For distributors the future is unsure but may not be a gloomy as some would have you believe. In the past they have proven to adapt well to changes in computing. The task now is to establish a firm identity in the Cloud space. Perhaps the safe option would be to specialise in working with companies implementing Private Cloud solutions.

Adoption of virtualisation is set to increase in 2011

Experts in the field have predicted a big rise in both server and Desktop Virtualisation technologies in coming years as businesses try to gain efficiency and optimise their computing facilities. Gartner in particular predict that Server Virtualisation will have a comparable impact on business to that of the advent of e-commerce, and that the concept is completely re-forging IT operations.

According to research tech firm IDC, 2010 has been was the first year whereby over half of all applications were installed on a virtual machine. Despite this 2010 is seen by many as the pilot period, while 2011 is predicted to be the year of mass implementation. By 2014 it is thought that 23% of all servers shipped worldwide will support Virtualisation upon installation.

All in all Virtualisation applications will amount to a $19.3 billion industry by 2014. Despite the global economic down turn creating havoc within the majority of IT markets, demand continues to rise for Virtualisation technologies. Desktop virtualisation is becoming increasingly recognised as a superb way to reduce IT cost, empower employees and increase enterprise productivity. With few servers requiring maintenance IT teams can now concentrate on innovation rather then maintenance.

The advantages of Virtualisation are clear and as Microsoft emphasise adopters in the mid-market can benefit from the same economies of scale that the big players can. An added benefit is that Data centre and storage Virtualisation allows clients to take advantage of geographical variations in energy pricing.

Soaring VMware profits are testament to the uptake of Virtualisation and in their last quarter report the company claimed a 46% increase in revenue. Furthermore VMware is making additional revenue from rising sales in areas such as Cloud Computing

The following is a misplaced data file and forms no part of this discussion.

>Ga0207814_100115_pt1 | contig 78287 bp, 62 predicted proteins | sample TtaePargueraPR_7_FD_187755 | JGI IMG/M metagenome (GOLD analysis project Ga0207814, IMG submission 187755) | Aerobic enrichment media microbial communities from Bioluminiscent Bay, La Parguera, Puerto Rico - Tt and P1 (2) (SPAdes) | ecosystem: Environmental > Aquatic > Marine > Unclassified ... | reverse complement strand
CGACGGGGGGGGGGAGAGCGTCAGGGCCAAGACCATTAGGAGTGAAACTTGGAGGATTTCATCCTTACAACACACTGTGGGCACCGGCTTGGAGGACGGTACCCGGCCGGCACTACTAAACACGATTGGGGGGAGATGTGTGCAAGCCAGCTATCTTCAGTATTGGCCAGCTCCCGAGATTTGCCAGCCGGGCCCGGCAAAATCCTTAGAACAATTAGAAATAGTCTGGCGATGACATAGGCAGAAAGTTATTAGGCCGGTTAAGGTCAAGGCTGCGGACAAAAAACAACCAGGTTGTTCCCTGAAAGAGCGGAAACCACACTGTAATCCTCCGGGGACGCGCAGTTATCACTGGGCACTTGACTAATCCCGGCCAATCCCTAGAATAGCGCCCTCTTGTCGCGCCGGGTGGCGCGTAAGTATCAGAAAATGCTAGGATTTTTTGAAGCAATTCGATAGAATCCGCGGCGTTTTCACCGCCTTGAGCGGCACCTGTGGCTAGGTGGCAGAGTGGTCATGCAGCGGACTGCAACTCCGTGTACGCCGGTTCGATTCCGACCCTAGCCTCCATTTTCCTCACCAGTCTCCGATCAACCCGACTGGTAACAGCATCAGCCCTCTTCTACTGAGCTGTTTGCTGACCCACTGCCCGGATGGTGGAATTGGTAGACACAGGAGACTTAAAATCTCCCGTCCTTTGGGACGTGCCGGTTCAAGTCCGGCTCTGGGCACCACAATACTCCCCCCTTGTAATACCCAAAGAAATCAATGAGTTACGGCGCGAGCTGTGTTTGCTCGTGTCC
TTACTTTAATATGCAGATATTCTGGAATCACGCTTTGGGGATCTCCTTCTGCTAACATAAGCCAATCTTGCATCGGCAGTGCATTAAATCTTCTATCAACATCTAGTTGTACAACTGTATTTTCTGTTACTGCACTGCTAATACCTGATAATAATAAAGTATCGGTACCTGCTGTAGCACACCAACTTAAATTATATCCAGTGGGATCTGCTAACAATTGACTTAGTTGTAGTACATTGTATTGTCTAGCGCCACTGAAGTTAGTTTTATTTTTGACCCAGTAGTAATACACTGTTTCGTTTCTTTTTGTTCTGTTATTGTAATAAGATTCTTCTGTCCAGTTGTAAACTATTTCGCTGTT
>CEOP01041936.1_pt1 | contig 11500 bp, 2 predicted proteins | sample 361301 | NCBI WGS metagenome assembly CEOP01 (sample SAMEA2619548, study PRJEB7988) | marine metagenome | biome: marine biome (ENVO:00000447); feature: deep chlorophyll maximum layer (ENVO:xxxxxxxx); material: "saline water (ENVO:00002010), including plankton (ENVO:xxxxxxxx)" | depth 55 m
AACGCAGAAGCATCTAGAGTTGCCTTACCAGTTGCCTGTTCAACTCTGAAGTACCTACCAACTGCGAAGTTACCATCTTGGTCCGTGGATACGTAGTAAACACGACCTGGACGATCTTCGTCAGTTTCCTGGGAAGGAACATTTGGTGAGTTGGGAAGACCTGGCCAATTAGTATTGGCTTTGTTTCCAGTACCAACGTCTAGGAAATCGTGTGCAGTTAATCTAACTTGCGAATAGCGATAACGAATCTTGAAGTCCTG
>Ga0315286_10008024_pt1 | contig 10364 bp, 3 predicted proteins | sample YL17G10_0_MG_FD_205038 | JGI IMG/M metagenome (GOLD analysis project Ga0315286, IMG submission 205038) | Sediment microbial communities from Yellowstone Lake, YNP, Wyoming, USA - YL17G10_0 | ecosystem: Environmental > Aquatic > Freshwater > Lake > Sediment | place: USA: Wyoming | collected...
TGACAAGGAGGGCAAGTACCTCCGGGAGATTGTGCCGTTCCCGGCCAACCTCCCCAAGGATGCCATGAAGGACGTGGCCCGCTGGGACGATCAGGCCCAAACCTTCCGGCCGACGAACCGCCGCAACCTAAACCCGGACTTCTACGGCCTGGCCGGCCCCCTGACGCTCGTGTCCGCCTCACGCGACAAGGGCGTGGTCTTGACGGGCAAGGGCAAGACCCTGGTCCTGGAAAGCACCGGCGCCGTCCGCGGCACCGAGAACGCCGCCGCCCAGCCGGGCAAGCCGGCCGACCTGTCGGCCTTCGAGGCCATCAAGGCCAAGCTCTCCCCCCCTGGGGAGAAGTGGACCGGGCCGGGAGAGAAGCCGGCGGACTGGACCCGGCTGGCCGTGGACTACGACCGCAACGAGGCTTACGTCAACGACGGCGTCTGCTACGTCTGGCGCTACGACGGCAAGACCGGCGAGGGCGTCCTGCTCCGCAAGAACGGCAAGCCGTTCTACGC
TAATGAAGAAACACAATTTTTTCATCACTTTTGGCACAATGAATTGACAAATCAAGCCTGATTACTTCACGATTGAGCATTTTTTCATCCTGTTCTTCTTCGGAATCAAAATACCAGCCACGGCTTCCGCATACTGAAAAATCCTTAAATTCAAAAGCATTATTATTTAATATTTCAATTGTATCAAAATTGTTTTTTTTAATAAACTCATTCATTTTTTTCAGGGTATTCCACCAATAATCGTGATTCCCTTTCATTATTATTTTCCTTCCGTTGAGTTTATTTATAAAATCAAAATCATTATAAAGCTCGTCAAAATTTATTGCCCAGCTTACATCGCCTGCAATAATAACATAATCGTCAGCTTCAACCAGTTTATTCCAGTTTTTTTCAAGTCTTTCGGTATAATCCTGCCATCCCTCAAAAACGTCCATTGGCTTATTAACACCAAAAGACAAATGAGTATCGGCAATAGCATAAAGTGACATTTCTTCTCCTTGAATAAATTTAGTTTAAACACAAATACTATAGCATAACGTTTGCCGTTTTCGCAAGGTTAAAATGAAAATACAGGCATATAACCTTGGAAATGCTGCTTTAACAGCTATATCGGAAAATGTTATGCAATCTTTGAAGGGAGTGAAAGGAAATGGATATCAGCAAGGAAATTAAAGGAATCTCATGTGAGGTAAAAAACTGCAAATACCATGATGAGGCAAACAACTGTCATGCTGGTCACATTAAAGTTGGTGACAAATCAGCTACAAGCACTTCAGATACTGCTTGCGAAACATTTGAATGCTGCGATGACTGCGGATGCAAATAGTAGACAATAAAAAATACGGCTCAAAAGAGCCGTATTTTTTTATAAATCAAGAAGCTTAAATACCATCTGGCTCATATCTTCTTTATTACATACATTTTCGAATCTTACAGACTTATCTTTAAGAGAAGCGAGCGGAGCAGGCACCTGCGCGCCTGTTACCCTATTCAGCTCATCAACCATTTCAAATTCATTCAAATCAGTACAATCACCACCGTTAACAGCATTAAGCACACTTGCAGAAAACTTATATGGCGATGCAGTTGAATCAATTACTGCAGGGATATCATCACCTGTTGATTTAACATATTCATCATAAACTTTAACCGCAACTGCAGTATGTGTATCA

When considering the future of Desktop virtualisation it is crucial to consider the impact that personalised devices such as the Ipad are having. IT service providers are increasingly being forced to cater for such devices, providing a huge boost to the Desktop Virtualisation market. It is now becoming a reality to manage a secure corporate environment on a personal device and this is a trend we continue to observe in the New Year.

Laptop breakages causing data loss and costing businesses billions, study finds

Close to a fifth of the laptops that private sector organisations use are damaged each year, affecting business continuity as a result of data loss and hampered levels of productivity, according to a new report.

Panasonic commissioned the report and although it has an ulterior motive for inflating the figures to sell its durable range of laptops, it is an interesting and seldom analysed area of business continuity.

Analyst firm IDC concluded that it costs a business nearly 1600 to repair a laptop, recover the lost data and make up for the impact in productivity resulting from the damage. Across the UK this figure is said to total more than 2 billion annually, with damage occurring most frequently as a result of a laptop being dropped from a work surface.

Interestingly, the study points out that the calculation of costs does not encompass the impact on customer relations or the potential to lose clients because a laptop and its stored data have been taken out of action in an accident. It finds that business continuity planning, including regular laptop backup, may be able to account for such eventualities, but identifies that this too will cost firms in the long term.

More than nine and a quarter million laptops were sold to businesses over the last three years and Panasonic believes that if each one had been protected with a more rugged design then only six per cent would have been rendered inoperable after a fall. However, the current estimates of a total casualty quota of 14 per cent are significantly higher.

In a survey conducted by IDC it was discovered that hard drives and other important internal components were damaged in 50 per cent of all laptop damage incidents, although a greater deal of punishment was endured by external hardware such as displays and keyboards.

In addition to being dropped from a table or whilst being carried, laptops suffered liquid spillages in 66 per cent of cases, with human error almost always the underlying cause of the damage.